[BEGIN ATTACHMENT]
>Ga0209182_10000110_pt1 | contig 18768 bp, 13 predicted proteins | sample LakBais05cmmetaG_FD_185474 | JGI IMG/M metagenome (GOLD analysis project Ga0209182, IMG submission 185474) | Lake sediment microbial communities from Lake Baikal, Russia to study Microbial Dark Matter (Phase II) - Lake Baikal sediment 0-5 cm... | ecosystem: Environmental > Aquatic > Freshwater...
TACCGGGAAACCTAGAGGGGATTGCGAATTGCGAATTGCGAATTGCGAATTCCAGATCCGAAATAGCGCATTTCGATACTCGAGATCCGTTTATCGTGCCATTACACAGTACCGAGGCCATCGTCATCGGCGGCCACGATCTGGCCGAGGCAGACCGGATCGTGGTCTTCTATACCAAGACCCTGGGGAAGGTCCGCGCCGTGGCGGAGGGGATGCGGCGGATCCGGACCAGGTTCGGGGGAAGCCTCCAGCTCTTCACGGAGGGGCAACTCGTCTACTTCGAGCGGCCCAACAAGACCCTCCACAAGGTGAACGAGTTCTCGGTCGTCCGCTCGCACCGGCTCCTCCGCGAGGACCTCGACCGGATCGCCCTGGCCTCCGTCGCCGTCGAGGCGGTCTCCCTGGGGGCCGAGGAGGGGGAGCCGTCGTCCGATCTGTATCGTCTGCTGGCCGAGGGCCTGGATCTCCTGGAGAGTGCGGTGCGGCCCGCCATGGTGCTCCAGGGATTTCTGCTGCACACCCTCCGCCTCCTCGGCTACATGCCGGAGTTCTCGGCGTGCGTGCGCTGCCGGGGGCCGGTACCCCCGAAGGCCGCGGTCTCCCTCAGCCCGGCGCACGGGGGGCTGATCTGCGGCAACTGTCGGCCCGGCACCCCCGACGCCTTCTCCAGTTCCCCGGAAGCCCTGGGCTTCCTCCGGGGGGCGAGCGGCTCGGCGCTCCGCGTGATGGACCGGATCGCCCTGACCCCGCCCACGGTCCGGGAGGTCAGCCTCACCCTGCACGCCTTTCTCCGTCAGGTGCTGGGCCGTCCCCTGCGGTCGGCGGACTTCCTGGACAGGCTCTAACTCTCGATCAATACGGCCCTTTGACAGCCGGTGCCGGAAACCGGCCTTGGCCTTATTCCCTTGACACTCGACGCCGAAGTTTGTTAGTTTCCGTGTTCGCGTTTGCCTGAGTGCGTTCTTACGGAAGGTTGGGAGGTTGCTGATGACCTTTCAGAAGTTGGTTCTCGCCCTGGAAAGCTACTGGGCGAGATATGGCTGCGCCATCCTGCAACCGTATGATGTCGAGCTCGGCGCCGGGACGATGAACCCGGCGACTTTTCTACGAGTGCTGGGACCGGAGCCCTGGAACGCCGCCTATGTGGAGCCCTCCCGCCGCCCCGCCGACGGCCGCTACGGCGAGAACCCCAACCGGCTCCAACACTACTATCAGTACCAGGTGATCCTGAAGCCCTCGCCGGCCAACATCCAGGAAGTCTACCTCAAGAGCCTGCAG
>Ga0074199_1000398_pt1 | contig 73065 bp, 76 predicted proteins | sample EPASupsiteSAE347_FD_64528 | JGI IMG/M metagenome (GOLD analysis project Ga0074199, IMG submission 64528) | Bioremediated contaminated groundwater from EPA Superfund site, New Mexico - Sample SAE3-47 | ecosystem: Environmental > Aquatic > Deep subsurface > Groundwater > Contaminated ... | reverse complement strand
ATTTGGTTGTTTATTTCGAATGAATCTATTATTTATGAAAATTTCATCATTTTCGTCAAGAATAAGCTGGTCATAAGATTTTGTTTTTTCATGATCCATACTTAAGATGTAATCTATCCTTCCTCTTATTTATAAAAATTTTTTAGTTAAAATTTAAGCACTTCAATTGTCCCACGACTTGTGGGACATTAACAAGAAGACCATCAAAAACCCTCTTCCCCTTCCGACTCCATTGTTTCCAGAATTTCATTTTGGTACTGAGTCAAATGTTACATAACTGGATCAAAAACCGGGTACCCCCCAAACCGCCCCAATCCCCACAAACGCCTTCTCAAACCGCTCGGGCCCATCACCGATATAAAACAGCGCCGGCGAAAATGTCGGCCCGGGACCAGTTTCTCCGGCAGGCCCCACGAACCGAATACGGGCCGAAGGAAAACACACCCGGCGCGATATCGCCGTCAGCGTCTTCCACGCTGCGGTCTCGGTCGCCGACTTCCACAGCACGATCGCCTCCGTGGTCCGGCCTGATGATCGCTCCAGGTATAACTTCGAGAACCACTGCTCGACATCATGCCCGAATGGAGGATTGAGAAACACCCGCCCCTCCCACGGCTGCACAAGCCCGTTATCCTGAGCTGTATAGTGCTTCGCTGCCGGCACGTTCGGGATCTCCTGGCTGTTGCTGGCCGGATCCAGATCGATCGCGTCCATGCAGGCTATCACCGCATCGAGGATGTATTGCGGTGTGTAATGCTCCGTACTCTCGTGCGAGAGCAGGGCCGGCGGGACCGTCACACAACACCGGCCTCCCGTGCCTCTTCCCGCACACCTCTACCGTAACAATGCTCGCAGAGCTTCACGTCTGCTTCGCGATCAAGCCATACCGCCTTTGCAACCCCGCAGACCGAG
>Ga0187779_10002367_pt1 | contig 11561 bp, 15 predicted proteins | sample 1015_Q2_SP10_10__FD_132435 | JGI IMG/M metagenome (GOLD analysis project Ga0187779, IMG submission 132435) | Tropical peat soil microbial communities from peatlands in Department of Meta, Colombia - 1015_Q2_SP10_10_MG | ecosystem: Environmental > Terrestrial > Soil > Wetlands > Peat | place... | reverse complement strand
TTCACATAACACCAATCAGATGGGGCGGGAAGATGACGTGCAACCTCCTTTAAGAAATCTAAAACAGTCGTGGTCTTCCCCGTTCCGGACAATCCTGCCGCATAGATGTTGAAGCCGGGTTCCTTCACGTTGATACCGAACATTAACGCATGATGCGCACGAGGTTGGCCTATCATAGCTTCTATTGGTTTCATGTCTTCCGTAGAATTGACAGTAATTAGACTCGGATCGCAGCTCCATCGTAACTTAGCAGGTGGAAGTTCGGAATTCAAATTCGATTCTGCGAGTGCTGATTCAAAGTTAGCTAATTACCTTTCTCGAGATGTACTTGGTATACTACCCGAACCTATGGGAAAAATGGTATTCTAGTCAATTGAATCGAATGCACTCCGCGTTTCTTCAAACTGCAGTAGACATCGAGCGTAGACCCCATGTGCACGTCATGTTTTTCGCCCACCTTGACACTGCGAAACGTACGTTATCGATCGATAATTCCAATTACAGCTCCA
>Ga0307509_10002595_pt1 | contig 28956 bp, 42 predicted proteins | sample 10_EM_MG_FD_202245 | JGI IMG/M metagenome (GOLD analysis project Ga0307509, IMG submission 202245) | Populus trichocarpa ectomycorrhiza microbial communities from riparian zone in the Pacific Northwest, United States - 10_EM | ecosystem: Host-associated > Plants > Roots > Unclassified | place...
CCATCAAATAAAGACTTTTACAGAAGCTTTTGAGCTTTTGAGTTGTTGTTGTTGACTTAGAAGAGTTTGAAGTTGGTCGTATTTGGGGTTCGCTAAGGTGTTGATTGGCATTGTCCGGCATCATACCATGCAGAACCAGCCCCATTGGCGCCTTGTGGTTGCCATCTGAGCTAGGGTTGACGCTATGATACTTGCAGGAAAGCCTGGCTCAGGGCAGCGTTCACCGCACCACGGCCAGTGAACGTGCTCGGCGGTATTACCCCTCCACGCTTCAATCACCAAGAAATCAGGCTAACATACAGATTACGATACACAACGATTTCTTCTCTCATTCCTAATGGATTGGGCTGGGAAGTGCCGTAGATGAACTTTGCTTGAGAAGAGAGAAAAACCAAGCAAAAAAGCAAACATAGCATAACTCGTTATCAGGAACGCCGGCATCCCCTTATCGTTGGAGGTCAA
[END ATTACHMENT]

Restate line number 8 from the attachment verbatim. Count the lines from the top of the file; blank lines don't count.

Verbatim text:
CCATCAAATAAAGACTTTTACAGAAGCTTTTGAGCTTTTGAGTTGTTGTTGTTGACTTAGAAGAGTTTGAAGTTGGTCGTATTTGGGGTTCGCTAAGGTGTTGATTGGCATTGTCCGGCATCATACCATGCAGAACCAGCCCCATTGGCGCCTTGTGGTTGCCATCTGAGCTAGGGTTGACGCTATGATACTTGCAGGAAAGCCTGGCTCAGGGCAGCGTTCACCGCACCACGGCCAGTGAACGTGCTCGGCGGTATTACCCCTCCACGCTTCAATCACCAAGAAATCAGGCTAACATACAGATTACGATACACAACGATTTCTTCTCTCATTCCTAATGGATTGGGCTGGGAAGTGCCGTAGATGAACTTTGCTTGAGAAGAGAGAAAAACCAAGCAAAAAAGCAAACATAGCATAACTCGTTATCAGGAACGCCGGCATCCCCTTATCGTTGGAGGTCAA